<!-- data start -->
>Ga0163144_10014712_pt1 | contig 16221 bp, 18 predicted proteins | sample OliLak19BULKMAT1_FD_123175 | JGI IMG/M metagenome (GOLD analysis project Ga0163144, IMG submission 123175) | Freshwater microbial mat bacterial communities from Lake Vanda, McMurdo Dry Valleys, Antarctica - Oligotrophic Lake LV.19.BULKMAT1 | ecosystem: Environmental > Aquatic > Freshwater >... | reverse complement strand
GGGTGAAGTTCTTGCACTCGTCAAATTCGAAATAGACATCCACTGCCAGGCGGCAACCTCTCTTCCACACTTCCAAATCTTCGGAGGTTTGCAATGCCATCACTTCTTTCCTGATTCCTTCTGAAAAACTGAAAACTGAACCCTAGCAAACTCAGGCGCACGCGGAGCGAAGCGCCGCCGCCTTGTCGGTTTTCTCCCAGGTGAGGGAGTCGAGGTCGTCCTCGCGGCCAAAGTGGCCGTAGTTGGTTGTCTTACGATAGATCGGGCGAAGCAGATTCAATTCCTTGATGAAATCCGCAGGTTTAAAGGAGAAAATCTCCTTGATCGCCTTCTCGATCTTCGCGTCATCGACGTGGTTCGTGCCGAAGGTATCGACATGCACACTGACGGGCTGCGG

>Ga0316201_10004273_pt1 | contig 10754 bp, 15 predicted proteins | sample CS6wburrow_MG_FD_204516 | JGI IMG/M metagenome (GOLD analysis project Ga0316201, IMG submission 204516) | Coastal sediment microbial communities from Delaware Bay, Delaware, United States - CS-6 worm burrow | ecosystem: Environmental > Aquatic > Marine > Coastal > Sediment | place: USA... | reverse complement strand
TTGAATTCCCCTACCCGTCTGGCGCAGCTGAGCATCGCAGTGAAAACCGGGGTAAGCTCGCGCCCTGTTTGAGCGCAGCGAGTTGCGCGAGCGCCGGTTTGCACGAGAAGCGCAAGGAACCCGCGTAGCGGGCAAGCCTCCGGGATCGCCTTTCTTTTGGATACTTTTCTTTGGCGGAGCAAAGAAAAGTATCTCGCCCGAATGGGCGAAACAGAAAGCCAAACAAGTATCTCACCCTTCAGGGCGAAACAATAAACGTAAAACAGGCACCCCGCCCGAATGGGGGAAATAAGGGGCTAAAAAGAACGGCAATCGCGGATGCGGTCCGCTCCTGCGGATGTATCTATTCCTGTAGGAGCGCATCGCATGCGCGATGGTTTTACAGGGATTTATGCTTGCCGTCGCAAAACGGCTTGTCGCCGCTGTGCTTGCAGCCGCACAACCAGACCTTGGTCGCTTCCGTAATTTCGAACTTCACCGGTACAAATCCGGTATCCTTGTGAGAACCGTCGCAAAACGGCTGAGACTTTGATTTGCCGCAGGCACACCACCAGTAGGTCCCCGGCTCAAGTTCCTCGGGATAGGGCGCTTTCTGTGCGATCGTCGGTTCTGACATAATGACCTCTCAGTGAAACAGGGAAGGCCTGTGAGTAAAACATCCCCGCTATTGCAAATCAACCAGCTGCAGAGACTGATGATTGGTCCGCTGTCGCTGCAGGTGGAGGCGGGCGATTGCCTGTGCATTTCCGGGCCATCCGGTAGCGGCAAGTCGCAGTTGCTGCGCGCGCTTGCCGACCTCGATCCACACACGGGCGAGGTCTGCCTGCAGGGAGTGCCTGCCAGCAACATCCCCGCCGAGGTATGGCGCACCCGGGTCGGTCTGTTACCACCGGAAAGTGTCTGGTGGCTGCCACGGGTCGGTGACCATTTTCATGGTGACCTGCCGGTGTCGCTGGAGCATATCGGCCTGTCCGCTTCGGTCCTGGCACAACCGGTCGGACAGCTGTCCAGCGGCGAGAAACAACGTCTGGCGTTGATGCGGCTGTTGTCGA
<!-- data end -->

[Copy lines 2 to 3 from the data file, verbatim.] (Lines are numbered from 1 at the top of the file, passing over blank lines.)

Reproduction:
GGGTGAAGTTCTTGCACTCGTCAAATTCGAAATAGACATCCACTGCCAGGCGGCAACCTCTCTTCCACACTTCCAAATCTTCGGAGGTTTGCAATGCCATCACTTCTTTCCTGATTCCTTCTGAAAAACTGAAAACTGAACCCTAGCAAACTCAGGCGCACGCGGAGCGAAGCGCCGCCGCCTTGTCGGTTTTCTCCCAGGTGAGGGAGTCGAGGTCGTCCTCGCGGCCAAAGTGGCCGTAGTTGGTTGTCTTACGATAGATCGGGCGAAGCAGATTCAATTCCTTGATGAAATCCGCAGGTTTAAAGGAGAAAATCTCCTTGATCGCCTTCTCGATCTTCGCGTCATCGACGTGGTTCGTGCCGAAGGTATCGACATGCACACTGACGGGCTGCGG

>Ga0316201_10004273_pt1 | contig 10754 bp, 15 predicted proteins | sample CS6wburrow_MG_FD_204516 | JGI IMG/M metagenome (GOLD analysis project Ga0316201, IMG submission 204516) | Coastal sediment microbial communities from Delaware Bay, Delaware, United States - CS-6 worm burrow | ecosystem: Environmental > Aquatic > Marine > Coastal > Sediment | place: USA... | reverse complement strand